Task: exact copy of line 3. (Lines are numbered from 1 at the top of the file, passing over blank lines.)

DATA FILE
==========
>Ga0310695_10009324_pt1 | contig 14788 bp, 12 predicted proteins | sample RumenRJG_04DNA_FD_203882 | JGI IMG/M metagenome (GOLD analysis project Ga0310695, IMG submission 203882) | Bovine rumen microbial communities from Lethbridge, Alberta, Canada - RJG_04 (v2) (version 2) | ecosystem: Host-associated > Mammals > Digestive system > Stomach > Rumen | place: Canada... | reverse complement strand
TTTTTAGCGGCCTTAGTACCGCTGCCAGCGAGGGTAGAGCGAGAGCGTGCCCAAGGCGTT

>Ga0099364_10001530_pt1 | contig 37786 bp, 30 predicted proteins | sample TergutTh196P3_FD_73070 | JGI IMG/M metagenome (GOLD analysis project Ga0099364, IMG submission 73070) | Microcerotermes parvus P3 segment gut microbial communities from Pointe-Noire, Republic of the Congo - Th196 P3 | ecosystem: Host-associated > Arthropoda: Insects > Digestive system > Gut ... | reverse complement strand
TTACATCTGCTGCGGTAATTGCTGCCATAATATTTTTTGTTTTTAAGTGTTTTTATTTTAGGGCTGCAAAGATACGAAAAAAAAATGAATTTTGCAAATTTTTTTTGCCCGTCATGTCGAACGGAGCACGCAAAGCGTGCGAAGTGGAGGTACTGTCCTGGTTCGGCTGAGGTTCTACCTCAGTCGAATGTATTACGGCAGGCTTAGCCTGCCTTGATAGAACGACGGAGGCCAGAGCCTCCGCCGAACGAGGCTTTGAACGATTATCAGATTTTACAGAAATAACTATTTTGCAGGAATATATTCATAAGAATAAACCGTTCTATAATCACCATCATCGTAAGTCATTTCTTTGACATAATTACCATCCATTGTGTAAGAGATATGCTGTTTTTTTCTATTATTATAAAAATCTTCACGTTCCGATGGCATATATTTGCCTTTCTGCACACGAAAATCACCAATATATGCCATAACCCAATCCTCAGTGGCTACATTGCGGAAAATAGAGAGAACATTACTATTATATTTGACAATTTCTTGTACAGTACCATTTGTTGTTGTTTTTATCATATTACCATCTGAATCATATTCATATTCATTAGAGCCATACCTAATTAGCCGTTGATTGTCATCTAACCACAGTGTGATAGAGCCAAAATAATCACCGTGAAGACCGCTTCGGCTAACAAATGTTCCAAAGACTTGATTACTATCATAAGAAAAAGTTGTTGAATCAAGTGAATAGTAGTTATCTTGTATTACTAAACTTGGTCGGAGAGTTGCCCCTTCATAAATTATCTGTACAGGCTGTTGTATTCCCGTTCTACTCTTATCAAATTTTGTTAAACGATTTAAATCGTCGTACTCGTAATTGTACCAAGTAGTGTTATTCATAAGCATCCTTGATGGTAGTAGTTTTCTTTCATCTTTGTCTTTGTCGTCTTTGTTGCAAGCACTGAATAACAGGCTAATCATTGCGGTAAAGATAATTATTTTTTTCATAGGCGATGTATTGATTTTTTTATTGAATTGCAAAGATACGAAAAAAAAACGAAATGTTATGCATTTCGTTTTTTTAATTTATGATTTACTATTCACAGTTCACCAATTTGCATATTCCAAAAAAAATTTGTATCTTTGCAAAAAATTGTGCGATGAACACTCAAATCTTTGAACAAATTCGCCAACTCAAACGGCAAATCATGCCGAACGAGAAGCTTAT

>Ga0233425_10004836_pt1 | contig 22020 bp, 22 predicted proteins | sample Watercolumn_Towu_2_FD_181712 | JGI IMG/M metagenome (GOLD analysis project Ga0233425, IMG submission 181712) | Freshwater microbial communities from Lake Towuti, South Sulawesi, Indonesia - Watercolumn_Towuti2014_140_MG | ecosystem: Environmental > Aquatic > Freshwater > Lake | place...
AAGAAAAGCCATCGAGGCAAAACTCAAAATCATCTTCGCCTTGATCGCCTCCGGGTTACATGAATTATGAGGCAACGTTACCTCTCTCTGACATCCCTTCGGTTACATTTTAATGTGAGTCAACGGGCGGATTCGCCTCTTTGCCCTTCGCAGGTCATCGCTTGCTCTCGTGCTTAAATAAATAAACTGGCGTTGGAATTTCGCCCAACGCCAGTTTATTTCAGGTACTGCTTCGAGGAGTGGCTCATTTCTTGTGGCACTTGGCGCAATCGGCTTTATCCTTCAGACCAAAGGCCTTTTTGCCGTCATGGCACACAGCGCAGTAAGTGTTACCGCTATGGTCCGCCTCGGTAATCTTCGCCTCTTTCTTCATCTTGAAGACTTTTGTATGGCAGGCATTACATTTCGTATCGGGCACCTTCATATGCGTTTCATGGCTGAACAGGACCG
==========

>Ga0099364_10001530_pt1 | contig 37786 bp, 30 predicted proteins | sample TergutTh196P3_FD_73070 | JGI IMG/M metagenome (GOLD analysis project Ga0099364, IMG submission 73070) | Microcerotermes parvus P3 segment gut microbial communities from Pointe-Noire, Republic of the Congo - Th196 P3 | ecosystem: Host-associated > Arthropoda: Insects > Digestive system > Gut ... | reverse complement strand